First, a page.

Why Reliability Improvement Projects Are Often Not Sustainable

Why do reliability improvement projects often only lead to short term improvement?

We have seen, over the years, that reliability performance of mining fleet improves but then degrades again, and we end up with a cycle of performance, like the availability results over 5 years, in the diagram below.

This type of cyclic result is caused by an approach to reliability improvement which is focussed on fixing the conditions on the equipment, but not addressing the maintenance “systems” or “acceptance of poor standards” that allow the equipment condition to degrade to a point where the unscheduled maintenance is out of control. We have even seen companies running what they call “jumpstart programs” or “campaigns” to improve poor equipment condition which is generating poor performance. This campaign approach usually comes at high cost and is not often budgeted as it requires the replacement of the equipment that has been allowed to deteriorate.

We recently saw an example of this where the site had a major problem with equipment lighting. That is, one of the top 5 causes of downtime was something as simple as lighting! The selected solution to this problem was to install new lights and at the same time the site chose to redesign how they were fitted to the machine. This created a short term improvement, as you would expect when all of the lights on all of the machines have been upgraded. Unfortunately, this causes a spike in costs and also will only be a temporary reprieve unless the underling problems are corrected. Some questions that must be asked before deciding on an engineering change are as follows:

  • What are the failure mode/s causing the failures and have we attempted to control them in the past?
  • Why have our efforts to manage these failure modes not been effective?
  • Why have we not kept on top of the deteriorating conditions during our standard PM program?
  • If the problem is new, what has changed since the original installation?
  • Does the campaign solution address failure modes, that can not be managed without redesign, or just symptoms of poor maintenance?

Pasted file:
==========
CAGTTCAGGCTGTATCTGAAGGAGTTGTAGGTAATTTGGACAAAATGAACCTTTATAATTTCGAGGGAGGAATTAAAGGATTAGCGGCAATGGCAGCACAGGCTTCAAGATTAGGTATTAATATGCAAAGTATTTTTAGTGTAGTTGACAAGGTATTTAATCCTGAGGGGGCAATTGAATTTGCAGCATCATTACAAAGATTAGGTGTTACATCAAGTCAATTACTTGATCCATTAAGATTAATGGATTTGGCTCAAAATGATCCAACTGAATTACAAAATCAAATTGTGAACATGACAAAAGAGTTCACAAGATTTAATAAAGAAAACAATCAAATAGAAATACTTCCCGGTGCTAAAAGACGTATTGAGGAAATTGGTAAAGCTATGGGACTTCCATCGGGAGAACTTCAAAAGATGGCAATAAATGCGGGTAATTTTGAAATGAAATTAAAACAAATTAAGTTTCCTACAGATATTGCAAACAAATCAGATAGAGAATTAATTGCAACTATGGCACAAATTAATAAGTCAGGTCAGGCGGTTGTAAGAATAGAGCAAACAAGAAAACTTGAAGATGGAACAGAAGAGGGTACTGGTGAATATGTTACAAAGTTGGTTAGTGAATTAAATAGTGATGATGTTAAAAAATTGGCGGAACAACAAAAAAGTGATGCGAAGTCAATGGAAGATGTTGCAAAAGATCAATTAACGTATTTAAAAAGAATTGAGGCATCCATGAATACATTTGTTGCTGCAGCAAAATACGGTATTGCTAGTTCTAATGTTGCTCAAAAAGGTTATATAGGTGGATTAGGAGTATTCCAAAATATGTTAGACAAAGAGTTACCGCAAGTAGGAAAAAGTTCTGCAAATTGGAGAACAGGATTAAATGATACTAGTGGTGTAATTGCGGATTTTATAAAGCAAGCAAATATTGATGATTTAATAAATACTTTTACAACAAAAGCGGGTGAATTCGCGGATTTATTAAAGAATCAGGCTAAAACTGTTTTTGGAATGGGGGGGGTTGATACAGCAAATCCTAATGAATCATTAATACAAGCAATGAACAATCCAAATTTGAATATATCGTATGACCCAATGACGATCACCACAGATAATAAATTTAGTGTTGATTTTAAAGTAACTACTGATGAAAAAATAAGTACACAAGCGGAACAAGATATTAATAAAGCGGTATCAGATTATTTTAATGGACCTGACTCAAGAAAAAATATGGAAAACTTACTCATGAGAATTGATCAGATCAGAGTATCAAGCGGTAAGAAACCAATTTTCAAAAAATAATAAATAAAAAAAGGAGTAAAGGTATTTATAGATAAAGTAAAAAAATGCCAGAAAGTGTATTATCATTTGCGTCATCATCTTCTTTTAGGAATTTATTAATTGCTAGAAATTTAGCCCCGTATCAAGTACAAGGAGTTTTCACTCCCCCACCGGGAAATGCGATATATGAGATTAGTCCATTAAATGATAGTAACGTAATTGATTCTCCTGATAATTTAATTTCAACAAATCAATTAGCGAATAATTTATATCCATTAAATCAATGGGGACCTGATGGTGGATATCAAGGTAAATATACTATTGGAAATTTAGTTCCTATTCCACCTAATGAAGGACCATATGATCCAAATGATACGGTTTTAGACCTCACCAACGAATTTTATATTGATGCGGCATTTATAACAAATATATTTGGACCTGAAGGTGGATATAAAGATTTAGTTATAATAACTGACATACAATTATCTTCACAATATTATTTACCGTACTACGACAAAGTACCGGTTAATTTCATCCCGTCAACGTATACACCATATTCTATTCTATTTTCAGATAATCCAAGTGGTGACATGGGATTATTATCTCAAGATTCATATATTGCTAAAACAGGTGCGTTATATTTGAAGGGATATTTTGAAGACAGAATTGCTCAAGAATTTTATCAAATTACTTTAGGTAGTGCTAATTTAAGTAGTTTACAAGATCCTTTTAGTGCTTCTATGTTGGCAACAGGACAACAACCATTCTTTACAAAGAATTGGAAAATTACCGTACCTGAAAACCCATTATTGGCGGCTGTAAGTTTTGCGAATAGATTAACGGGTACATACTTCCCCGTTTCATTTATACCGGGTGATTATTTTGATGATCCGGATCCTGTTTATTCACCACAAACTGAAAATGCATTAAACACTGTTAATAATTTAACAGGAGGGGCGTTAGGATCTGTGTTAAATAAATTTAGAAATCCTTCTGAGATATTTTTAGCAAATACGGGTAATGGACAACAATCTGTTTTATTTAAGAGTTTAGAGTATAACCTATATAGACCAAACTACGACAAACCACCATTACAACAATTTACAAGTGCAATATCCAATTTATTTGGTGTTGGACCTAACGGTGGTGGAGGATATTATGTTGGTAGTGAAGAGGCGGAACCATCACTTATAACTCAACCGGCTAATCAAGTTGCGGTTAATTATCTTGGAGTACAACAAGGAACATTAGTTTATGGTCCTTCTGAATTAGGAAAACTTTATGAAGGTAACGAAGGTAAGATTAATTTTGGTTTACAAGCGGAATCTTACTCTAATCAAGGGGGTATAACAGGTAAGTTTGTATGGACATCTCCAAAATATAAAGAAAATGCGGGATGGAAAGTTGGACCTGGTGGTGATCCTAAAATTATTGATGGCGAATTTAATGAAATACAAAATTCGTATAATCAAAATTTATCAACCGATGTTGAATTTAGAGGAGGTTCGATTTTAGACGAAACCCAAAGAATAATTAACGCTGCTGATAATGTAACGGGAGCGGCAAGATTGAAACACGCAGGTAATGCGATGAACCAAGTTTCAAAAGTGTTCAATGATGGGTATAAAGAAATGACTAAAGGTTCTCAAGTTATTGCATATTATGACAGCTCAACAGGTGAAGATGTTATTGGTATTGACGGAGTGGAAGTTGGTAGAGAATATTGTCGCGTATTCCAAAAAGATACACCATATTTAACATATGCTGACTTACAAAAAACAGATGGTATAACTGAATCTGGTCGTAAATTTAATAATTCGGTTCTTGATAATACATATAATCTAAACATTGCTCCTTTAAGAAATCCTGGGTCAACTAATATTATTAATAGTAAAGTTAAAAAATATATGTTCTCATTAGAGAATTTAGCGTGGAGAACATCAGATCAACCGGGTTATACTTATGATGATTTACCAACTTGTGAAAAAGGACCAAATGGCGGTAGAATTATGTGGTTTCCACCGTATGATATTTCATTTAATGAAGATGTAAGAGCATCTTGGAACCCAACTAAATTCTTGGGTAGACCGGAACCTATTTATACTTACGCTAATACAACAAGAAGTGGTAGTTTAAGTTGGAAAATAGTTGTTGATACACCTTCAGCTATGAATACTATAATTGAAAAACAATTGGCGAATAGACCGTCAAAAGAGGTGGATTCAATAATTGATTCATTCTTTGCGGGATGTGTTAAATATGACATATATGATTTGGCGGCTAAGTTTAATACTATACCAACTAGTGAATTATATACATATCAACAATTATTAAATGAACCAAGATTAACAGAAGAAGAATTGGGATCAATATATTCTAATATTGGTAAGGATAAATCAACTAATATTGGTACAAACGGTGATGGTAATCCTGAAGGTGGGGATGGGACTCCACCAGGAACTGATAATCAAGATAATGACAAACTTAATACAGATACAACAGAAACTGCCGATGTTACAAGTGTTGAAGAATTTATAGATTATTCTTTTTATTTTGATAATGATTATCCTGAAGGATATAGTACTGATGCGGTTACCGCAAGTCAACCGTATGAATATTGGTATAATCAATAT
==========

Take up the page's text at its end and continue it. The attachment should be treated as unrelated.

If the design changes are warranted based on design problems and not just to address a lack of maintenance standards, and a campaign must be implemented then the following must also be asked:

  • Are there any new failure modes that are being designed in with this change? e.g. by fitting the new light mounting arrangement with bolts that can come loose, rubbing of new wiring, etc.
  • Do we need to add to the PM program (checklists) e.g. Something to check the bolts on the light mounting, especially if it is something that has to be removed for other maintenance activities?
  • Do we need spares put into stock e.g.  new lights, a mount for the new light if it can get damaged or broken
  • Does the business case account for the cost of the design changes in the life of asset maintenance plan?

Often, the reality is, that redesign is not warranted. OEM’s do a lot of engineering work to ensure the product has a level of reliability suitable for the application. A thorough and deep root cause analysis of these types of poor reliability issues will find some or all of the following contributors:

  • The maintenance strategy for the machine didn’t identify the failure mode and establish an acceptable standard.
  • The maintenance strategy doesn’t identify the correct or complete parts list to help maintain the standard.
  • The original machine configuration was not maintained, additional wiring joints, loose connections, loose mounting, incorrect or incomplete assembly etc.
  • Inferior parts have been sourced through cost saving initiatives.
  • Maintenance standards are not verified by the maintenance execution team.

When a reliability problem is encountered it is first necessary to correct the failures in the maintenance system that allowed the degradation of condition to such a level. A redesign or replacement campaign is a temporary fix at best, and a longer term reliability problem at worst. Overcoming the actual deficiencies in the system and standards is a simple process and delivers sustainable good performance.

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